When it came time to jury the entries, her prior experience was invaluable. We were able to complete the process, which is often lengthy and grueling, one January afternoon. Our final selection tally yielded 64 pieces by 33 artists. Pleased with our choices and confident that the work as a whole would make for an excellent exhibition, we headed off to Chipotle for a late lunch.

The chosen pieces encompassed a wide range of metalsmithing and enameling techniques, not to mention the aesthetic spectrum, and represented the melee of creativity, from pretty and practical to conceptually cool but non-functional. While we were a bit disappointed that no large-scale sculptural works were accepted, we were happy to see that a number of students made the grade.

The list of exhibitors included Ian Bally, Heather Bayless, Katy Bergman Cassell*, Angela Bubash, Katherine Cathey*, Cynthia Cetlin, Karen L. Cohen*, Linda Darty*, Melinda Douglass, Nathan Dube, Teresa Faris*, Catherine Gilbertson, Caroline Gore*, Annie Grimes*, Michael B. Hays, Mindy Herrin, Juanita HiIl*, David Huang, Melissa Huff*, Mi-Soon Hur*, Lauralee Hutson, Janly Jaggard*, Robin Kraft*, Kathryn Osgood*, Natalya Pinchuk*, Michael Romanik*, Leslie A. Schug*, Sherry Simms, Susan Skoczen, Hye-Young Suh*, Rachell Sullivan, and Billie Jean Theide (* denotes an enamelist).

As anyone who has assembled the minutest display can tell you, it is the hardest part of installing an exhibition. While Koranna had prior experience setting up her craft show booth and I my undergraduate and graduate exhibitions, we were both dealing with our own work and intimate spaces. Arranging such a wonderful array of work in a vast space with limited vitrines seemed daunting.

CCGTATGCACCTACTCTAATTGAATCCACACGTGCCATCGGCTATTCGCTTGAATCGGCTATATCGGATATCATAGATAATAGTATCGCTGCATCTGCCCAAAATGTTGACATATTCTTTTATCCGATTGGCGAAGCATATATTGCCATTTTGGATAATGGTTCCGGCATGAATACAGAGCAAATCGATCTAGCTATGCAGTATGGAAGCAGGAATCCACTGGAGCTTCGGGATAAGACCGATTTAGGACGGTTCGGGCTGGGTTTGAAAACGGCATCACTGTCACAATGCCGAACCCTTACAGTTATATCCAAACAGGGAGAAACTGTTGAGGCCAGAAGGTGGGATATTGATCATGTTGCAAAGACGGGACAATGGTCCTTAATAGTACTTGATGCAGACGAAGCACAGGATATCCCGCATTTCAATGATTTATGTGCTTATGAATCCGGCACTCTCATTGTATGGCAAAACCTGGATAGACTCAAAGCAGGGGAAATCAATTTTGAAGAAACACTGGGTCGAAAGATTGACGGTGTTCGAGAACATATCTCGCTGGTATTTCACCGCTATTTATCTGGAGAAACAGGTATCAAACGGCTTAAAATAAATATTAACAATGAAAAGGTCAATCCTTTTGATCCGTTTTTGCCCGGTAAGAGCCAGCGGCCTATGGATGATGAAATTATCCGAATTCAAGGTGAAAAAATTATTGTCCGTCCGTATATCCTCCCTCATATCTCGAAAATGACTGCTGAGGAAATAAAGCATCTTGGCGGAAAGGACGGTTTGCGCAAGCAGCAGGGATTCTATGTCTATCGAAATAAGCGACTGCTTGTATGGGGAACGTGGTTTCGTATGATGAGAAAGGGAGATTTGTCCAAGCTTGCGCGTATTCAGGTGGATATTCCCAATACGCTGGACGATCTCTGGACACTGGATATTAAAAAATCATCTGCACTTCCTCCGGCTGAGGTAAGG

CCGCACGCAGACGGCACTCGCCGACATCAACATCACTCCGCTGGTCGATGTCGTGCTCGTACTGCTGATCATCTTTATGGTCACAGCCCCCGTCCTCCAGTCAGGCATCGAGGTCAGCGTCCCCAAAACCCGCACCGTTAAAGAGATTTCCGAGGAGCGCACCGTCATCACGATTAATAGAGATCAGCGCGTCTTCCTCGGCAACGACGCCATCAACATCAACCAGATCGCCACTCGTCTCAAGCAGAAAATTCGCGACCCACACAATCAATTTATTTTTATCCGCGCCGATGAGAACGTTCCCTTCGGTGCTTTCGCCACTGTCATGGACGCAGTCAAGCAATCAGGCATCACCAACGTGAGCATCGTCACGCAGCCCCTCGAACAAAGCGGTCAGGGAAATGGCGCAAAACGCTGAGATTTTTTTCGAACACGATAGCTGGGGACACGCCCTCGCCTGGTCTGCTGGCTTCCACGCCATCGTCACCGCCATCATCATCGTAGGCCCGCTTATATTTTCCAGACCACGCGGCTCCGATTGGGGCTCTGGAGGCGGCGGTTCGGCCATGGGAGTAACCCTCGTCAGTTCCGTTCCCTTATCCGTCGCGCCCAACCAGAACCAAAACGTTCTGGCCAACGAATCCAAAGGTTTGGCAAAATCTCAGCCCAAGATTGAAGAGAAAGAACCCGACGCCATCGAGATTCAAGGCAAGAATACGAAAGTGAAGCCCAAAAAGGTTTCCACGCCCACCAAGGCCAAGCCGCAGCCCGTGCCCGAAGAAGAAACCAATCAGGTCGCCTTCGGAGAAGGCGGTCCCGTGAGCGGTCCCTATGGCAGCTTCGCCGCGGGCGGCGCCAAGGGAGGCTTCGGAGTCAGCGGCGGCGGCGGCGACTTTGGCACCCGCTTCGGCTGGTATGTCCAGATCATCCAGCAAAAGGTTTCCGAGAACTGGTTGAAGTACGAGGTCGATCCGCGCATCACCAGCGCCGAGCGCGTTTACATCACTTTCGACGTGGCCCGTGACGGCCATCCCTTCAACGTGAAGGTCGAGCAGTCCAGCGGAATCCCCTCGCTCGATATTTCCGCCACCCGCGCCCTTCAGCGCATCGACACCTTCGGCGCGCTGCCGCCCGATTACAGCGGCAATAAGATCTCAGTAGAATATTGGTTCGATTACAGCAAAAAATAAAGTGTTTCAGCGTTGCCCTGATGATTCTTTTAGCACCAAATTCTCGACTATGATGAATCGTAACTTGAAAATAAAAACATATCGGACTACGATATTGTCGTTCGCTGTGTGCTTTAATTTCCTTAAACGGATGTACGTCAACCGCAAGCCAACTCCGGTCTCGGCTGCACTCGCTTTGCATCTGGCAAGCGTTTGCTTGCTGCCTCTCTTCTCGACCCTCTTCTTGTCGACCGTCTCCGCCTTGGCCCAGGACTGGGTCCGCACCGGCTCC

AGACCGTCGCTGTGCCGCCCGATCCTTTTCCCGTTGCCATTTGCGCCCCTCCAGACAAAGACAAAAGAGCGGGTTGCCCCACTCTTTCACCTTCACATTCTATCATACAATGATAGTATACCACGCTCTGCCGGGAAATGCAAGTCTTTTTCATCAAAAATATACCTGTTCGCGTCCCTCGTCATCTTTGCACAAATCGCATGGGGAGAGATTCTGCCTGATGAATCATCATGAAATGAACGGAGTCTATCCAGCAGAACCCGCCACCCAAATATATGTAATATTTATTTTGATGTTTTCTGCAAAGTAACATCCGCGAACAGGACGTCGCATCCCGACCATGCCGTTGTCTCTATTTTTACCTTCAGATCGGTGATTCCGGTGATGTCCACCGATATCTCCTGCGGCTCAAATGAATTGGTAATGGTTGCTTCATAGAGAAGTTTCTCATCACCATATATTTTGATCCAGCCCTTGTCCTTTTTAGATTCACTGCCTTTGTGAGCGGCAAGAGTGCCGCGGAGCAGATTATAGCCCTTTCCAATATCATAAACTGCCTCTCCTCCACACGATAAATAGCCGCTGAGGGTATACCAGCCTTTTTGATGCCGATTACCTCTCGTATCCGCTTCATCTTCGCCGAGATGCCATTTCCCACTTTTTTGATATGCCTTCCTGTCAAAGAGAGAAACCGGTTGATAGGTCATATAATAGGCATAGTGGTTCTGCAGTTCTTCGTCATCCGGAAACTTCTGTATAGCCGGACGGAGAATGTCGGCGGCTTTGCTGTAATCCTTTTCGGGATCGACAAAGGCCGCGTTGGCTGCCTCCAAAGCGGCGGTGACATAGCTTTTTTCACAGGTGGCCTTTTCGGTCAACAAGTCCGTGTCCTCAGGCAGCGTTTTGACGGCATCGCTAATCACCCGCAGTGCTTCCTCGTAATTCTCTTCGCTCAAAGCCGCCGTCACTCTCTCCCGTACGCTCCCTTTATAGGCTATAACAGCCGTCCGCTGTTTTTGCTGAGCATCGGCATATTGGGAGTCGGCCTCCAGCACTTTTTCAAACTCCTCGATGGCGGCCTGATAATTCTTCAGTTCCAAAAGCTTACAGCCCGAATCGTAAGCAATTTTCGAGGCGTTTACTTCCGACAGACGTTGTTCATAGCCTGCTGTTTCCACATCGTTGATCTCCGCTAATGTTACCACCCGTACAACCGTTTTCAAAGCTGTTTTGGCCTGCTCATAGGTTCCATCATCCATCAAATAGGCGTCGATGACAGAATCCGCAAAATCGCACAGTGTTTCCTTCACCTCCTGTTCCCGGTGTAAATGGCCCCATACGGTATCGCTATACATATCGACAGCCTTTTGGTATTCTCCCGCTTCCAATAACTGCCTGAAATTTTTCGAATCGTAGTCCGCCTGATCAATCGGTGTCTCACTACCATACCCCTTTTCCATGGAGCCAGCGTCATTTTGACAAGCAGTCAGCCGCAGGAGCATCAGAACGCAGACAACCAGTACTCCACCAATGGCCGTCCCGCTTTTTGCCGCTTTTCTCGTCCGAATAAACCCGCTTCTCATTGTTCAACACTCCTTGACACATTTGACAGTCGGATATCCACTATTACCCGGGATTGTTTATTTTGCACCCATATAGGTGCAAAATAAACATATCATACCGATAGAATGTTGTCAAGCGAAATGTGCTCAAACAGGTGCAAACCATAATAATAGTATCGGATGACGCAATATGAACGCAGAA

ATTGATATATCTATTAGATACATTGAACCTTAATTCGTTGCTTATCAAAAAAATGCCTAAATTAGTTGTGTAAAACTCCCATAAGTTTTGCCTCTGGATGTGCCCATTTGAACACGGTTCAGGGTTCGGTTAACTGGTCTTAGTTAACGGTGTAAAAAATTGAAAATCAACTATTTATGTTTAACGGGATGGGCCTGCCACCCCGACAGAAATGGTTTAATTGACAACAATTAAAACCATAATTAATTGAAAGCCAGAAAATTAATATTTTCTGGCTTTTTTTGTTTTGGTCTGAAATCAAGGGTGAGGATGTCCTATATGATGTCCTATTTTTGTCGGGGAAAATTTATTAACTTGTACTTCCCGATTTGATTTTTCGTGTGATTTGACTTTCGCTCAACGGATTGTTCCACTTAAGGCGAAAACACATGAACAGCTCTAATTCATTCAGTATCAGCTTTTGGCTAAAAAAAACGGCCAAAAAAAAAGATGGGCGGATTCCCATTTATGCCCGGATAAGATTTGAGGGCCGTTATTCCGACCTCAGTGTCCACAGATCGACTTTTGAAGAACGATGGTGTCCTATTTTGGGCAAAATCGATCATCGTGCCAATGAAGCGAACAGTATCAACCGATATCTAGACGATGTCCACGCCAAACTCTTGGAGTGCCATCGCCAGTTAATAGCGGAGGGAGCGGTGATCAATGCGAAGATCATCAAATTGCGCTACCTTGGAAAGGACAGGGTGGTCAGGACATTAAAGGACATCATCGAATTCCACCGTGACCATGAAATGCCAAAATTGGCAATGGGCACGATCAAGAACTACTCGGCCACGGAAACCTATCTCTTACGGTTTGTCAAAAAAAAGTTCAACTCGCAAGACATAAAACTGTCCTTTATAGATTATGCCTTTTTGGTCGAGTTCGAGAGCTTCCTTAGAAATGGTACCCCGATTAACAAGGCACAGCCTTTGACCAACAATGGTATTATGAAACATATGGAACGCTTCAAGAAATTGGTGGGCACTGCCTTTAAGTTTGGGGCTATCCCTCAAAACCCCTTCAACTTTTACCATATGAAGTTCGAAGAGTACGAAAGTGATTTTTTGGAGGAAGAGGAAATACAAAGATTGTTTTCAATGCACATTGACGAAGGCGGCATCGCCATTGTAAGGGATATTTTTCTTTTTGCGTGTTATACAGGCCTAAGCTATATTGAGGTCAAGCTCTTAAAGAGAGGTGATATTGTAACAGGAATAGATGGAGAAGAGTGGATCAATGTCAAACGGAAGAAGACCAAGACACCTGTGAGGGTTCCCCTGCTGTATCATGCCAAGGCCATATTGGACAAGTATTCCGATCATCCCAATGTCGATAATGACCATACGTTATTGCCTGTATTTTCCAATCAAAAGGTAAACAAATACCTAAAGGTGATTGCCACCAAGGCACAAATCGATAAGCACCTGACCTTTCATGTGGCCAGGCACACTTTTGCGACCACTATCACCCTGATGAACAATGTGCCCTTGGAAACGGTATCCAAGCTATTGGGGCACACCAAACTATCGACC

Utilizing movable hanging partitions, we made some smaller niches along one side of the gallery to create viewing spaces that seemed more personal. With the smaller items, we clustered complementary pieces under certain vitrines, while larger works were placed on pedestals. To make efficient use of the wall, I made anti-theft brackets to which neckpieces were sewn with monofilament. To enliven the often-sterile white-wall gallery effect, we added a splash of spring pastels by painting two faces of certain pedestals. For Sherry Simms' larger-than-life necklaces, we stretched and painted canvases to which we mounted the antitheft brackets. To complete the overall effect, we festooned the hanging exhibition title with more painted canvases to make an eye-catching design as one entered the gallery.